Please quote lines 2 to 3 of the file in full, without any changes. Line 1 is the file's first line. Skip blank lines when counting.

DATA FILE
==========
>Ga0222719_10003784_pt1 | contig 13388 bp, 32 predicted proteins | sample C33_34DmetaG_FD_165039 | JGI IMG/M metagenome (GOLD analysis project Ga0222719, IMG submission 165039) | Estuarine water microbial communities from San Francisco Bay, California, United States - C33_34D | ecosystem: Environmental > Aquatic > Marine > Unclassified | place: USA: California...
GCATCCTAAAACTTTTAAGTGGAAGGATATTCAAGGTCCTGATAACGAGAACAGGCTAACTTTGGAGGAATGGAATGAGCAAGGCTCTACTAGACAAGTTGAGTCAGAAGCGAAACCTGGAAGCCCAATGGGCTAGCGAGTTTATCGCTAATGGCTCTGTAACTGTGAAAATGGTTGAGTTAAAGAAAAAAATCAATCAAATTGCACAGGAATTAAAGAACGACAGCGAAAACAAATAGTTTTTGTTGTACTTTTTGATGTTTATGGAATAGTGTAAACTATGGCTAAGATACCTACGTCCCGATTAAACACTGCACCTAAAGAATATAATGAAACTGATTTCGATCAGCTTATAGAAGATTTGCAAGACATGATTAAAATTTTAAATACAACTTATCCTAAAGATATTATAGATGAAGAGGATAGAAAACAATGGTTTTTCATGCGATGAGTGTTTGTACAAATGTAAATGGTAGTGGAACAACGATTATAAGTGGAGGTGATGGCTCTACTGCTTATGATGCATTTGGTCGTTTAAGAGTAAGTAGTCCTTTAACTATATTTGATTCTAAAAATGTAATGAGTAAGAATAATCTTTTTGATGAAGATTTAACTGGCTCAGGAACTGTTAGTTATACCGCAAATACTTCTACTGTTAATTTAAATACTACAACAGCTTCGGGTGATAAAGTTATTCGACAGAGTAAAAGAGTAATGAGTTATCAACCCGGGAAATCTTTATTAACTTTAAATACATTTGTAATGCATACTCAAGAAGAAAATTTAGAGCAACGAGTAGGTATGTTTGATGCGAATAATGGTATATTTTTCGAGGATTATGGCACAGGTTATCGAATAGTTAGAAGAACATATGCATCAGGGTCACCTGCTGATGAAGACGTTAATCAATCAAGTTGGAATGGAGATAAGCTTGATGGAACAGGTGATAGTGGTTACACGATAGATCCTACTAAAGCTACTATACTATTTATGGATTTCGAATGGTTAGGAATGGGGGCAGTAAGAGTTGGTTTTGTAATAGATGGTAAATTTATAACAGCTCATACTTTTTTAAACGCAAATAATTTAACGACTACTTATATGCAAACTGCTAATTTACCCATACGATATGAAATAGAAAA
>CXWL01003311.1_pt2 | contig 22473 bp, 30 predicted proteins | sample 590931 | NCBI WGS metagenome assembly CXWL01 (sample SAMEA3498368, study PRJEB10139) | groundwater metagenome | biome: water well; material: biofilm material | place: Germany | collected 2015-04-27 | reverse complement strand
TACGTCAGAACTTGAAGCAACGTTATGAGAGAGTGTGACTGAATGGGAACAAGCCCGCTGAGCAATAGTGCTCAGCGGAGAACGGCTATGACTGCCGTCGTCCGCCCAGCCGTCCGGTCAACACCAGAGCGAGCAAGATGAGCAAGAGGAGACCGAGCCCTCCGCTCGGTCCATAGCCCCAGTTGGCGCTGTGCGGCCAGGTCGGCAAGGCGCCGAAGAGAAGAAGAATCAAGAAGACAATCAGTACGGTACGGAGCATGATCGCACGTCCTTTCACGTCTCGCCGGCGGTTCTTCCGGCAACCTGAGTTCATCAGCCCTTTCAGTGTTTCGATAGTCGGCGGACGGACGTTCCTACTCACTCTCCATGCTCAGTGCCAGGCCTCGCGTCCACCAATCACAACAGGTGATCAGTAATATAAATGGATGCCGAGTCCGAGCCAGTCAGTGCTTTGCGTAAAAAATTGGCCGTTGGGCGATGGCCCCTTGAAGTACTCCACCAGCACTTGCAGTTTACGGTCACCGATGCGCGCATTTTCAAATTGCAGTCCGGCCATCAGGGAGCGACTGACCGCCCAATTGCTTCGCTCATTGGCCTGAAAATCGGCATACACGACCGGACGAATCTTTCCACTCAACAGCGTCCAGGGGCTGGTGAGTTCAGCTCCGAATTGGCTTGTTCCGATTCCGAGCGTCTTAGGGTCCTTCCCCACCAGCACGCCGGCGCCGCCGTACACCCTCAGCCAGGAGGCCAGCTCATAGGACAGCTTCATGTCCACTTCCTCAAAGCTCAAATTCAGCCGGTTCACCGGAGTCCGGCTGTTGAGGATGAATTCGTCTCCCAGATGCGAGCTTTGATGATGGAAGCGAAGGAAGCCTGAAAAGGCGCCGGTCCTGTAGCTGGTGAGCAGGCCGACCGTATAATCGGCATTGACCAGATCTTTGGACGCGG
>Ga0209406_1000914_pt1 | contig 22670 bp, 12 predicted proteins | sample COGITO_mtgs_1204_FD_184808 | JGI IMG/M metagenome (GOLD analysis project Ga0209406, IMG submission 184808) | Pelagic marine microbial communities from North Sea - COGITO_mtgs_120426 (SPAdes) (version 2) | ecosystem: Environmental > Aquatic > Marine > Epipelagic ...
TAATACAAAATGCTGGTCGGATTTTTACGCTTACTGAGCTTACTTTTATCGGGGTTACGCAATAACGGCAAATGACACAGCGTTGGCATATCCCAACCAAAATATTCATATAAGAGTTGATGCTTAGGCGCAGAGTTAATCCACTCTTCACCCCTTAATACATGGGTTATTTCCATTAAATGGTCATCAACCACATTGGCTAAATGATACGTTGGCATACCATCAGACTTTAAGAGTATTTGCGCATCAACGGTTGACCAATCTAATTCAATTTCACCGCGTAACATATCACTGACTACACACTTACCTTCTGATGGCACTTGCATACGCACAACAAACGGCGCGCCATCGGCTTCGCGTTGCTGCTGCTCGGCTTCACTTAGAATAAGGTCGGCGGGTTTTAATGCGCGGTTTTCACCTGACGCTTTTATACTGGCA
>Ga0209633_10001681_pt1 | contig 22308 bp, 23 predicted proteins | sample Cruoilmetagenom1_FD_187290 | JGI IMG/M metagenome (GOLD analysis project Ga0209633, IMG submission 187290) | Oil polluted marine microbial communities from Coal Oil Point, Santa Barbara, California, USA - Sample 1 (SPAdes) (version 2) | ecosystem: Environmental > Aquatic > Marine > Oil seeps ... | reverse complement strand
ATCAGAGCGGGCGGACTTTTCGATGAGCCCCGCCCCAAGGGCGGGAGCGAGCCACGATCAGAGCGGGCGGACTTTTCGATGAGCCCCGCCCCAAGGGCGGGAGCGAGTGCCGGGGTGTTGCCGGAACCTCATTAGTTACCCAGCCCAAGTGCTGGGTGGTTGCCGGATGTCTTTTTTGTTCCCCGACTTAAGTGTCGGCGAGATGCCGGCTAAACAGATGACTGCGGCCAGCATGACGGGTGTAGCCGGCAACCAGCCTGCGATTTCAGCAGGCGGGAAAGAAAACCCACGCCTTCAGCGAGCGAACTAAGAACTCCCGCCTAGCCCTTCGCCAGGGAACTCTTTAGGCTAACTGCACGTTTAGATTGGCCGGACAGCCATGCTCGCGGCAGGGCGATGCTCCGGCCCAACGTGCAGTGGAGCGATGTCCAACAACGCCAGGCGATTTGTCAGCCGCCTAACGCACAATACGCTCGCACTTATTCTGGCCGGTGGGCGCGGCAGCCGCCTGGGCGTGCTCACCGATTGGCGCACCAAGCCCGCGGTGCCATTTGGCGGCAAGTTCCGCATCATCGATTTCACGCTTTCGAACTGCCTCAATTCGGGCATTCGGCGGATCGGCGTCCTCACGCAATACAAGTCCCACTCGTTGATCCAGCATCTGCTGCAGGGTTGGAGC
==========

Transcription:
GCATCCTAAAACTTTTAAGTGGAAGGATATTCAAGGTCCTGATAACGAGAACAGGCTAACTTTGGAGGAATGGAATGAGCAAGGCTCTACTAGACAAGTTGAGTCAGAAGCGAAACCTGGAAGCCCAATGGGCTAGCGAGTTTATCGCTAATGGCTCTGTAACTGTGAAAATGGTTGAGTTAAAGAAAAAAATCAATCAAATTGCACAGGAATTAAAGAACGACAGCGAAAACAAATAGTTTTTGTTGTACTTTTTGATGTTTATGGAATAGTGTAAACTATGGCTAAGATACCTACGTCCCGATTAAACACTGCACCTAAAGAATATAATGAAACTGATTTCGATCAGCTTATAGAAGATTTGCAAGACATGATTAAAATTTTAAATACAACTTATCCTAAAGATATTATAGATGAAGAGGATAGAAAACAATGGTTTTTCATGCGATGAGTGTTTGTACAAATGTAAATGGTAGTGGAACAACGATTATAAGTGGAGGTGATGGCTCTACTGCTTATGATGCATTTGGTCGTTTAAGAGTAAGTAGTCCTTTAACTATATTTGATTCTAAAAATGTAATGAGTAAGAATAATCTTTTTGATGAAGATTTAACTGGCTCAGGAACTGTTAGTTATACCGCAAATACTTCTACTGTTAATTTAAATACTACAACAGCTTCGGGTGATAAAGTTATTCGACAGAGTAAAAGAGTAATGAGTTATCAACCCGGGAAATCTTTATTAACTTTAAATACATTTGTAATGCATACTCAAGAAGAAAATTTAGAGCAACGAGTAGGTATGTTTGATGCGAATAATGGTATATTTTTCGAGGATTATGGCACAGGTTATCGAATAGTTAGAAGAACATATGCATCAGGGTCACCTGCTGATGAAGACGTTAATCAATCAAGTTGGAATGGAGATAAGCTTGATGGAACAGGTGATAGTGGTTACACGATAGATCCTACTAAAGCTACTATACTATTTATGGATTTCGAATGGTTAGGAATGGGGGCAGTAAGAGTTGGTTTTGTAATAGATGGTAAATTTATAACAGCTCATACTTTTTTAAACGCAAATAATTTAACGACTACTTATATGCAAACTGCTAATTTACCCATACGATATGAAATAGAAAA
>CXWL01003311.1_pt2 | contig 22473 bp, 30 predicted proteins | sample 590931 | NCBI WGS metagenome assembly CXWL01 (sample SAMEA3498368, study PRJEB10139) | groundwater metagenome | biome: water well; material: biofilm material | place: Germany | collected 2015-04-27 | reverse complement strand